You will find several stalls within the festival venue, at different prices, ensuring that you need not step outside the venue or miss important speakers in the process. You may also sample the street food in Jaipur (read kachoris, parathas, lal maas). MI Road in particular, has a couple of places that remain open from early in the morning to late at night, if you’re staying around the area and are looking for a bite to eat.

To know more about Jaipur Litfest 2017, read –

Image Credits: Abhinaya Harigovind

To state the obvious, this semester is almost coming to an end and most of us with three-year courses have reached the fag end of what we had (wrongly) thought was a sufficiently long life in college. Three years is more than ample time to sort your life out and figure out what you want to do for the next 20, yes? Not necessarily for all of us.

Sometimes, college throws up more ideas and alternatives than you expected to encounter, and somewhere along the way, you may begin to question those career decisions you made back in high school. The idea of being a lawyer or a teacher may not sound as appealing as you thought it did three years ago. For most of us, college changes something within, and opens doors to newer worlds, fresher pastures and ideas we’ve never come across before. In some cases, this is great. It helps you chart out a path for yourself and figure out where you would like to see yourself sometime in the next 20 years. In other cases, it can leave you confused and wondering where you are headed. College, quite unlike school, allows you to accept the fact that the end of the road isn’t just a forked path like Frost’s. There are multiple ways you could be taking through the woods, all equally enticing (or unappealing), and it’s entirely up to you to choose one.

The question of finances is another burden that looms large on the horizon. That post-graduate course in New York looks incredible and just like the thing for me, but can I afford even half the tuition fees? Being completely practical, what are my chances of actually getting a scholarship that might fund atleast half my education in a foreign university? Sometimes, your mind is made up about what you want to do and why, but the financial expenses are heart-breakingly high.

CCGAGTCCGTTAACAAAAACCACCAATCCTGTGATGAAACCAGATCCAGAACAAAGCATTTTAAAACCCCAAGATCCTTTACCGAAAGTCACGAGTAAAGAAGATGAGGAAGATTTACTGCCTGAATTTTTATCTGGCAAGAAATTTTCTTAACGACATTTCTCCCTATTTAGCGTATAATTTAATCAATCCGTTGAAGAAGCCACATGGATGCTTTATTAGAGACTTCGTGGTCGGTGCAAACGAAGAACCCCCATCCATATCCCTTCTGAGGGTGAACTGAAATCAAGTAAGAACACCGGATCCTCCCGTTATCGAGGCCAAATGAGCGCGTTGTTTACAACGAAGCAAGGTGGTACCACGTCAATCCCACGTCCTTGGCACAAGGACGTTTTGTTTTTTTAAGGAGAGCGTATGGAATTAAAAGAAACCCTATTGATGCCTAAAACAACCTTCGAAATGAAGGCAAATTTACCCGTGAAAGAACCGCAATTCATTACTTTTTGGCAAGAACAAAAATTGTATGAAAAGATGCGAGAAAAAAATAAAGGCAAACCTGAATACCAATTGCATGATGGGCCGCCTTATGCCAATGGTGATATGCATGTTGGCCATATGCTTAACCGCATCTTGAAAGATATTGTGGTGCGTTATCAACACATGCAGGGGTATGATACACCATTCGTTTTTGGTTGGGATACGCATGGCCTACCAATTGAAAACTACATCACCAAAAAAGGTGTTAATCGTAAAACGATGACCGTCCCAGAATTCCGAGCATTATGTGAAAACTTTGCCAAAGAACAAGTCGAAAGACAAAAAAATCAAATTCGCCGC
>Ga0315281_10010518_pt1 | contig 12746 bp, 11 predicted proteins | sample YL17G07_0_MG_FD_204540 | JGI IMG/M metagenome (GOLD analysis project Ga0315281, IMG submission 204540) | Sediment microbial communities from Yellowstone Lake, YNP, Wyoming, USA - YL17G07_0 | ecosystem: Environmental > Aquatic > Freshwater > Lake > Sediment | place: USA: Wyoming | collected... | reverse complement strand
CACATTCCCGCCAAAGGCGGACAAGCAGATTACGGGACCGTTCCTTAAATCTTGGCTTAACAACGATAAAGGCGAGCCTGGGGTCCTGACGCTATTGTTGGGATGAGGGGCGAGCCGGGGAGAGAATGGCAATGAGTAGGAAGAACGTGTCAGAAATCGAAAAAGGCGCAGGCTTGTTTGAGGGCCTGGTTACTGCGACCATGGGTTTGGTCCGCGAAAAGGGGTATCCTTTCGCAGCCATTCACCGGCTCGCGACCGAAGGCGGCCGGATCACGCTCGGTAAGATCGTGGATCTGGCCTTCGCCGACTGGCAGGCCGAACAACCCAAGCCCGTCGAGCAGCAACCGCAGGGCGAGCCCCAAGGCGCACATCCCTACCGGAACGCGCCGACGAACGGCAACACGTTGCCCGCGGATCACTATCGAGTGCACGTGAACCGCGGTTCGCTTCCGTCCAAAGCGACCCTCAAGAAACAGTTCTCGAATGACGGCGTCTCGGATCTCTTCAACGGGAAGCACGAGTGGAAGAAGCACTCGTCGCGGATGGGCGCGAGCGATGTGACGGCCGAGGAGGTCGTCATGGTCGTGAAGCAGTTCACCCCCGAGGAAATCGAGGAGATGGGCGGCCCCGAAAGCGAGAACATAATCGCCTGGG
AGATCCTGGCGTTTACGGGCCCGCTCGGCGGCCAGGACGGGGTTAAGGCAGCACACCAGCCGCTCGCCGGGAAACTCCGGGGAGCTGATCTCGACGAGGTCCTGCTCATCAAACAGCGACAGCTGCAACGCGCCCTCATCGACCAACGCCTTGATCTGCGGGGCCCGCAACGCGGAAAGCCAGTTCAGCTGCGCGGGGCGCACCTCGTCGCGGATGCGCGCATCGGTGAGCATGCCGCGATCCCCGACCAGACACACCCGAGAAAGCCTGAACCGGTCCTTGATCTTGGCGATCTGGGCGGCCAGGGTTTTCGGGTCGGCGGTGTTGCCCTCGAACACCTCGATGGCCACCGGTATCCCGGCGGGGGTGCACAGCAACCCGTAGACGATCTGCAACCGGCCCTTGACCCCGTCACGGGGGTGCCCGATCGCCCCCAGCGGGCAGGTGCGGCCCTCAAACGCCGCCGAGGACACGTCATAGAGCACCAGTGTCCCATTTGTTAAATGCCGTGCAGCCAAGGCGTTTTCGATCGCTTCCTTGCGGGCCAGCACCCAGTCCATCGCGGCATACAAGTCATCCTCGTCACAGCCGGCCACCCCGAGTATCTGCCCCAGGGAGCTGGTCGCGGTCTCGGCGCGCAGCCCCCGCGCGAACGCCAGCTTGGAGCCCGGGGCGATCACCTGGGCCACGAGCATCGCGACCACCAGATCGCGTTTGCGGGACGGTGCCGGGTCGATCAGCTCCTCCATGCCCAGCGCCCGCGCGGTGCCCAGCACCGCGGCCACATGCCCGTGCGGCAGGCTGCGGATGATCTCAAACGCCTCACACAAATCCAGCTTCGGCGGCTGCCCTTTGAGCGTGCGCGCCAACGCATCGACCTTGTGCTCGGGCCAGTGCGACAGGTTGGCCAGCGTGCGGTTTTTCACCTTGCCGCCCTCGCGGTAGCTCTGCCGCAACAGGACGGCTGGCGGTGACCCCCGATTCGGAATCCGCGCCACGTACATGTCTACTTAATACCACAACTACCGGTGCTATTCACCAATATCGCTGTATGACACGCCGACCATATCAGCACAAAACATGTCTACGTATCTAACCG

One thing that college may have actually taught me is to embrace the uncertainty. If you’re not sure about where you’re headed, it’s okay to take some time off to sort out the endless muddle in your head.
But isn’t taking a year off an absolute waste of time? Well, that probably depends on how you look at it. If at the end of the year, you have a clearer picture of what you want out of your life and are better prepared to face what’s coming, then there you go! Taking a year off would mean having more time on your hands to send in detailed college applications, prepare for entrance examinations and/or get some work experience without having to worry about college internals and examinations at the same time. Taking a year off may also let you do all of those things that you could not manage along with your lectures and society work-photography and language courses, sports or even travel.

Shutting your ears to that uncle/aunty/neighbour/Sharma ji is absolutely essential. They may question your decisions over and over and wonder (quite loudly) what you’re doing with yourself after your graduation, but it’s important to remember that everybody wants and seeks different things out of life. We’re not all headed in the same direction.

Image credits:

Abhinaya Harigovind
[email protected]

Haven’t picked up a novel in the last three months? Or tried to pick one up but never got past the first couple of chapters? Who has the time, you say. What with that mounting pile of course work, multiple readings for the same topic, classes, a dozen societies and some socialising squeezed in amidst it all, reading for leisure has been pushed into a corner somewhere at the back of our minds, where we know we would like to read that book, but just haven’t got around to actually doing it.

You could possibly use the mid semester break to catch up on some of the reading you’ve missed over the first half of the semester. Since it’s an incredibly short break, here’s a list of equally short reads that you can finish over the duration of the break, and still have time to do other productive things like sleeping and sleeping some more.


  1. The Little Prince, Antoine de Saint-Exupéry

If you’re questioning your place in the world, this is the book to go to for some solace. Exupéry’s lovely illustrations to the book, which are almost child-like in their simplicity, are an added bonus. Though it reads much like a children’s book, the message is something everybody needs to be told once in while for, “one sees clearly only with the heart. What is essential is invisible to the eye.”


  1. Mottled Dawn, Saadat Hasan Manto

This is a collection of 50 stories on the partition of India. At a time when the atmosphere between India and Pakistan is charged, there is no better book to familiarise yourself with the angst and violence that partition entailed. The last couple of pages of the book is a collection called Siyah Hashiye, which translates to ‘black margins.’ These poignant stories are barely a couple of lines long, but they drive home the pain of partition.